Residents of a three-story apartment complex escaped unharmed today when fire broke out in the ceiling above a third-floor unit and spread across the attic.
It was the third major residential fire in Spokane in four days in what has become a bad month for people being burned out of homes. The fire added to a growing list of displaced residents being helped by Red Cross this month.
Joanna Hansen said she was in her unit when the fire started. “I was getting ready for work and they were beating on our door” to alert her, she said of her neighbors.
The noon fire at 2807 E. Boone Ave. started in a third-floor ceiling fan and then spread into the attic, forcing firefighters to cut large holes in the roof to ventilate building smoke and gases, said Battalion Chief Dan Brown.
“Everybody got out fine,” he said.
Hose lines were used in the initial attack, and the fire was discovered mainly above the unit where it started.
Two ladder trucks responded to the fire and crews from those units were used to ventilate the roof. Seven engine companies joined the fight.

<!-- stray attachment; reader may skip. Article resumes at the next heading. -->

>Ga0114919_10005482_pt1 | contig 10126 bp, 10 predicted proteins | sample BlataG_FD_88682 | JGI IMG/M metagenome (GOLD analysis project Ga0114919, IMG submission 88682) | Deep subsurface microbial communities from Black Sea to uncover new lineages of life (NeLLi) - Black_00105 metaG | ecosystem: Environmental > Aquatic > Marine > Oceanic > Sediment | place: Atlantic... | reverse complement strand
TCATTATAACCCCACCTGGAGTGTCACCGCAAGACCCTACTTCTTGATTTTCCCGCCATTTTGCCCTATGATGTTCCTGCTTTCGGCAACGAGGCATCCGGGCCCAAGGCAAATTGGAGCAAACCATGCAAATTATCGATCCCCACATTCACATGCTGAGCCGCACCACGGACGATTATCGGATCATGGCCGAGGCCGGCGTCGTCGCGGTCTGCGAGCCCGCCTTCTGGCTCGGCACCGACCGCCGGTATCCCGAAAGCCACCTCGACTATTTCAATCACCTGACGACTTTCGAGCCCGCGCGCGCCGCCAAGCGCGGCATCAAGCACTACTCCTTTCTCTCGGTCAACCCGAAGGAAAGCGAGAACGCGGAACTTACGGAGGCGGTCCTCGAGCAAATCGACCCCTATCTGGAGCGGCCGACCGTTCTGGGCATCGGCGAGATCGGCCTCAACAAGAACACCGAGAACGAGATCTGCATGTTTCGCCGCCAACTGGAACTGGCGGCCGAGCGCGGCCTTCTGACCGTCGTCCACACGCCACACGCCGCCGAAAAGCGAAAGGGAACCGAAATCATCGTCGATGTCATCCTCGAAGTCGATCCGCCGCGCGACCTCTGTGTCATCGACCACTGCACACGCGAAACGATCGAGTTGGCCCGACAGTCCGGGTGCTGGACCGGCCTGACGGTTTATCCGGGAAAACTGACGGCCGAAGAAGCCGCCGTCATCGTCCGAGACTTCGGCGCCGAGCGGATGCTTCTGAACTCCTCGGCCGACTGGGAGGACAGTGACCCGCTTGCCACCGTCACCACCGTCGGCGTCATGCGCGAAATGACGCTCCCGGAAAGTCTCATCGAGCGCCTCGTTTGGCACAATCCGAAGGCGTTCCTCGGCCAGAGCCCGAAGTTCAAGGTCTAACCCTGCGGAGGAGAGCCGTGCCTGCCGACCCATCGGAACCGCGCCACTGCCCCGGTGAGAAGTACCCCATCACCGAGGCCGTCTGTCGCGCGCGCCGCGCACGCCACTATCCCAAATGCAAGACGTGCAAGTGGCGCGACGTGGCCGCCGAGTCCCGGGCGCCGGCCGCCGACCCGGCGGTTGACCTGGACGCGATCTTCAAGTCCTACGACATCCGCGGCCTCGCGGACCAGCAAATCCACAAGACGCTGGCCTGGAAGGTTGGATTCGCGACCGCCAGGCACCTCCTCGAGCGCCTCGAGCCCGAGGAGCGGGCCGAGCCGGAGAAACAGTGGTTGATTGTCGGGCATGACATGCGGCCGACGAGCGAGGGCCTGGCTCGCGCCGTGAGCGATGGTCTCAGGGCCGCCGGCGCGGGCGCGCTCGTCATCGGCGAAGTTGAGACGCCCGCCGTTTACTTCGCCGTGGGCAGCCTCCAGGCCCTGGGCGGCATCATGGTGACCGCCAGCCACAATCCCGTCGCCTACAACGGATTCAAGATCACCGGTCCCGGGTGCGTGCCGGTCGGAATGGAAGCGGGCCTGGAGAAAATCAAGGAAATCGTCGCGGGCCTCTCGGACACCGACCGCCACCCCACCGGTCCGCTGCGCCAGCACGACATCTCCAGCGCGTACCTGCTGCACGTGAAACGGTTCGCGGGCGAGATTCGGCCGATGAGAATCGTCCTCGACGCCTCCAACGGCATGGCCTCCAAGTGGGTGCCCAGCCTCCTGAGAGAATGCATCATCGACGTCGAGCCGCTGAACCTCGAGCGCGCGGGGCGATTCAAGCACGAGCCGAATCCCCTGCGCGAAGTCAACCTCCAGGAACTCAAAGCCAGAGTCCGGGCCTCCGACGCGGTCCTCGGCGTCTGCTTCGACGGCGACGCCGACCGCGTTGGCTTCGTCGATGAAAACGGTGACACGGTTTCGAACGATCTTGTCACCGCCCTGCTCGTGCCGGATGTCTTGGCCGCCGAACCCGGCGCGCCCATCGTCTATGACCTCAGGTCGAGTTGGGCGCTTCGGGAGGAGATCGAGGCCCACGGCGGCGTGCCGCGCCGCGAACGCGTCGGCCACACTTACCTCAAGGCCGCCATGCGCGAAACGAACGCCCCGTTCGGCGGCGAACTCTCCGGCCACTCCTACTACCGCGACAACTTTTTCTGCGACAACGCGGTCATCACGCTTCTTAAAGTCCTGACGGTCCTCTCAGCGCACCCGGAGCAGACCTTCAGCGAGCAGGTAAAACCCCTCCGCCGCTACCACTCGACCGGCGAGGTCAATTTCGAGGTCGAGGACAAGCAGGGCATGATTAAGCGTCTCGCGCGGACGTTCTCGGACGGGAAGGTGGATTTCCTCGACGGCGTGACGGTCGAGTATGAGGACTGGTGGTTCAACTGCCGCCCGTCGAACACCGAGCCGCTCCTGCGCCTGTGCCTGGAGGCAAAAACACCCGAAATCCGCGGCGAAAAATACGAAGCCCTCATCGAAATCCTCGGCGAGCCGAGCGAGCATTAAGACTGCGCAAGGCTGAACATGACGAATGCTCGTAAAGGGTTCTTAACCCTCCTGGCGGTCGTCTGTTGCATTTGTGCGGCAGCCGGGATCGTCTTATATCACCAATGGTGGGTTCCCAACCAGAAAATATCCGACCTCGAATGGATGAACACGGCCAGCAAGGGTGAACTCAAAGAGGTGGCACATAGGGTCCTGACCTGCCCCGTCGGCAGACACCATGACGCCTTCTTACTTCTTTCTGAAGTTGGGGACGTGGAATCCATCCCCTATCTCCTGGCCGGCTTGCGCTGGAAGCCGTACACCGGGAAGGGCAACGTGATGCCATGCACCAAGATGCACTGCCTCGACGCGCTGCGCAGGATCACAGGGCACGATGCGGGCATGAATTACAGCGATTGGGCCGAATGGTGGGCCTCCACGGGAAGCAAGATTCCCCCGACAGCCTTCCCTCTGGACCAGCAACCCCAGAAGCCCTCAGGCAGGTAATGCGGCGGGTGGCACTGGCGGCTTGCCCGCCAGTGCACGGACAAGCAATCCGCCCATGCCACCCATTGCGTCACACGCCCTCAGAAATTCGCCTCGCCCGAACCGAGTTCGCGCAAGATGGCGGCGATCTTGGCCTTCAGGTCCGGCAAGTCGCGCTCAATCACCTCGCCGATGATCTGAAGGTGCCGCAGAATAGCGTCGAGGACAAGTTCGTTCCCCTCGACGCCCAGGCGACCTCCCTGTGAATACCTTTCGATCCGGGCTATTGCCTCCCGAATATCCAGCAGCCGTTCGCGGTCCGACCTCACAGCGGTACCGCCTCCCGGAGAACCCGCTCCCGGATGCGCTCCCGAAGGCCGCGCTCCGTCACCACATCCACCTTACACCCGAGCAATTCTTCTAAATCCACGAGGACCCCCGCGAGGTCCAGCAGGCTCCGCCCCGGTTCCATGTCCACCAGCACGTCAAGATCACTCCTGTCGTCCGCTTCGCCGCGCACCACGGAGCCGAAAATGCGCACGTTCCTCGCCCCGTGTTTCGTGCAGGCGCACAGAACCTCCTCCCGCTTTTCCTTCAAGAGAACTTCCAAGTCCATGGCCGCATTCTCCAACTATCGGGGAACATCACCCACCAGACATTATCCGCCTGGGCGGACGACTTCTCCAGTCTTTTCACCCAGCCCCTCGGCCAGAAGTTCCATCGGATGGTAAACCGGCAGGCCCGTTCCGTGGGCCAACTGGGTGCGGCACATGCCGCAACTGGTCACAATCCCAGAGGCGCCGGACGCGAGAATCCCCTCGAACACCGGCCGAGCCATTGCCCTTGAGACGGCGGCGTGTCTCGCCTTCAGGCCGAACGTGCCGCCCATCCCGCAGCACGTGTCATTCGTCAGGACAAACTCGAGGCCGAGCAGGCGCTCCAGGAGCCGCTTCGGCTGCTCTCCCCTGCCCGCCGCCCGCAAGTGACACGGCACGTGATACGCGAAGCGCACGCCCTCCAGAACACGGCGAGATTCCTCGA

Firefighters took steps to protect residents’ property and limited the use of water to minimize damage in units below the fire over the course of the two-hour fight.
Brown said attic fires can easily burn off an entire roof, so stopping the blaze near its origin was considered a success.
Even so, at least three residents were displaced and a fourth resident who was not home is likely to be forced out, according to the Inland Northwest Chapter of the American Red Cross, which responded for assistance.
The Red Cross said that is has provided fire assistance to 90 people in the Inland Northwest, most of them in Spokane, as the result of 10 fires since this month.
A fire on Tuesday night on West Lacrosse Avenue displaced a family of seven.
Another apartment fire Sunday on West First Avenue in Browne’s Addition forced a dozen people from their homes. That fire resulted in one fatality.
The Peter Square Apartment fire on Aug. 10 in north Spokane destroyed 23 apartments and displaced 47 residents.
The Red Cross helps with temporary housing and emergency food, clothing and other items.